The Best Time to Fight Russia

We have to fight Putin today. We must do everything to protect Ukraine, including, if necessary, entering into direct military conflict with Russia. Today he’s shocked and disoriented. His plans for a blitzkrieg are busted. His army is in a terrible state. His generals, his spies and his ministers have been lying to him the entire time. He can’t be sure about anything at all. If we give Putin time to recover, in a year, two or three he’ll be able to do us more harm than now.

On Wednesday, March 16, 2022 a Russian airstrike hit the theater building in Mariupol that served as a shelter for hundreds of civilians. A satellite image from March 14, 2022 shows the word ДЕТИ (children) in huge letters written on the ground in front of the theater and behind it. It didn’t stop the Russian pilots. Rescuers could not immediately reach the theater because Russians kept shelling it. In the next couple of days around 130 survivors emerged. The number of casualties is still unknown but there are hundreds.

Shortly after the shelling, the White House once again refused to introduce a no-fly zone over Ukraine. Jen Psaki said: “We are not interested in getting into World War III.”

No one in their right mind is interested in getting into World War III. The problem is, Putin won’t ask us if we want to get there or not. He’ll drag us there anyway, and there’s no way we can avoid it. The real question is not if we want to fight WWIII. The real question is when we prefer to fight it.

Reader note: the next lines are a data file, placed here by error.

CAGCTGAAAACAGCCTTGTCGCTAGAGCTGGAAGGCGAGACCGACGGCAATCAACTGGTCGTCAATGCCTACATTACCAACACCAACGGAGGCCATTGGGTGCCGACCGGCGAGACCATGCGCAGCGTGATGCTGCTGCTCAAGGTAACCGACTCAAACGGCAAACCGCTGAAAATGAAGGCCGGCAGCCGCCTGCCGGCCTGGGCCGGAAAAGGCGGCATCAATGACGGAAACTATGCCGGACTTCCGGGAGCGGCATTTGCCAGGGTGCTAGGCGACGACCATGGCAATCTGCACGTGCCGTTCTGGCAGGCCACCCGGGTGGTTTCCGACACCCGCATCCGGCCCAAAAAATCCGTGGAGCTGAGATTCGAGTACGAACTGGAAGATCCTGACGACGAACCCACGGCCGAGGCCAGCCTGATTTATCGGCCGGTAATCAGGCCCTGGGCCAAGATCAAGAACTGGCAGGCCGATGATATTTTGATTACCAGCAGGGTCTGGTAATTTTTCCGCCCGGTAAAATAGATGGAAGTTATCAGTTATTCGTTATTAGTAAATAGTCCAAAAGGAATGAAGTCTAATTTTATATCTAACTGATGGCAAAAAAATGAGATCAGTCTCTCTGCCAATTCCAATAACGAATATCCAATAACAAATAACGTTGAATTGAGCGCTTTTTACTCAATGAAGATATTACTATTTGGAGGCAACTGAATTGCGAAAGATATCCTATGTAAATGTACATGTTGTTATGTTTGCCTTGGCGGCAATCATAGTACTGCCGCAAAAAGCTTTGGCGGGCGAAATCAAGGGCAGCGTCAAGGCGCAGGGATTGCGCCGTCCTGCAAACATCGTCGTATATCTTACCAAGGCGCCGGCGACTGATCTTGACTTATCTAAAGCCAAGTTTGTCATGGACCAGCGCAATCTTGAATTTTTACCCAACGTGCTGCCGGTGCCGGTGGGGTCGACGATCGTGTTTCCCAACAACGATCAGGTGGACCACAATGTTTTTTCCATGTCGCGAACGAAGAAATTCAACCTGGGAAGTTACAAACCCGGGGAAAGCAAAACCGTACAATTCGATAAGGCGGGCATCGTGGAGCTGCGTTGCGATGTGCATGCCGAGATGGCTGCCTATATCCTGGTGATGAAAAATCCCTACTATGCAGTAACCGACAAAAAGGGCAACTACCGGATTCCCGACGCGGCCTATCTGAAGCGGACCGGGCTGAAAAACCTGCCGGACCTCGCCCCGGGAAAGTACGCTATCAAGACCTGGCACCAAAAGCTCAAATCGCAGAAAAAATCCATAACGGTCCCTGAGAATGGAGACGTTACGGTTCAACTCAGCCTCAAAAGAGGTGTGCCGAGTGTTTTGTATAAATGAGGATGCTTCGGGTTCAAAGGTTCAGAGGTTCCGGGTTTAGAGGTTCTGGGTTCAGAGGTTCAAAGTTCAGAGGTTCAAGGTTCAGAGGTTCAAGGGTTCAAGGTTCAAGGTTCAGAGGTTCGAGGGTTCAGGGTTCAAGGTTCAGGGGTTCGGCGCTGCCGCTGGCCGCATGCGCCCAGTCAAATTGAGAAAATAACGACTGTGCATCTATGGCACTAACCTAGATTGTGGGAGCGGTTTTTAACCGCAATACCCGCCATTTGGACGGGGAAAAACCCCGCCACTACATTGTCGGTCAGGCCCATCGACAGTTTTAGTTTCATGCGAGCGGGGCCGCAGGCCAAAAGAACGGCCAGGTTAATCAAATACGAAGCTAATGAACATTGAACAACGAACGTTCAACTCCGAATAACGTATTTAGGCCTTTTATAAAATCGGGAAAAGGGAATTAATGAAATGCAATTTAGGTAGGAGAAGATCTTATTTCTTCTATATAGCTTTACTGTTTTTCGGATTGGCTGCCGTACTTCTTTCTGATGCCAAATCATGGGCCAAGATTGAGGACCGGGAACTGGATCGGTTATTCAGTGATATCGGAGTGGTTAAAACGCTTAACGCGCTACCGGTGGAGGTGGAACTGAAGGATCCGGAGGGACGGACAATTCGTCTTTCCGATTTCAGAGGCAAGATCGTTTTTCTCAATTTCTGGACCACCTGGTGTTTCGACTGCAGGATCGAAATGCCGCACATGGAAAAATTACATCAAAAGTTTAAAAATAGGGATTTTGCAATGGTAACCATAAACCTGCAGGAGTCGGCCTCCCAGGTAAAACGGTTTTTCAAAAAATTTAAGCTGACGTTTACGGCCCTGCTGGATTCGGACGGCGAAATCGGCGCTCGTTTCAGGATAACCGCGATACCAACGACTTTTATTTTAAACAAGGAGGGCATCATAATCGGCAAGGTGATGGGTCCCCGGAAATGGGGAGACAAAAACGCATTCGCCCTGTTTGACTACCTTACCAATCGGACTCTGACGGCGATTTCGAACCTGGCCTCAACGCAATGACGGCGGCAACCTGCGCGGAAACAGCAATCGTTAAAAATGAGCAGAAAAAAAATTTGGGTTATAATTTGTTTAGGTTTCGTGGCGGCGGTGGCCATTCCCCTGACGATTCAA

Everyone who’s read Putin’s recent articles, everyone who’s watched his speeches, everyone who’s followed him since at least 2007 should know that although Putin hates the very idea of Ukrainian independence and nationhood, his biggest grievance is not Ukraine. Ukraine, in his opinion, is only a puppet of Russia’s main enemies: NATO and the USA.

Putin’s long-term goals are quite clear from his pre-war ultimatum, where Russians demand to return NATO’s military infrastructure to its 1997 state. It means that NATO should withdraw from all former Soviet satellite states: Poland, the Czech Republic, Lithuania, Romania, etc.

Why 1997, if the first three former Communist states, Poland, the Czech Republic, and Hungary, were accepted into NATO in 1999? Most likely because of two things:

First, in May 1997 at the Paris NATO summit, Russia and NATO signed the Russia-NATO Founding Act containing the words “The member States of NATO reiterate that they have no intention, no plan and no reason to deploy nuclear weapons on the territory of new members.” In this document, Russia implicitly agreed to the future enlargement of NATO.

Two months later, in July 1997 at the NATO summit in Madrid, the second one that year, three Eastern European countries received formal invitations to join the alliance.

“Return to 1997” wouldn’t make any practical sense if Russia were really afraid of NATO’s Eastern European structures. But it’s highly symbolic. Putin wants to turn back the clock and undo the NATO membership of Russia’s former satellites.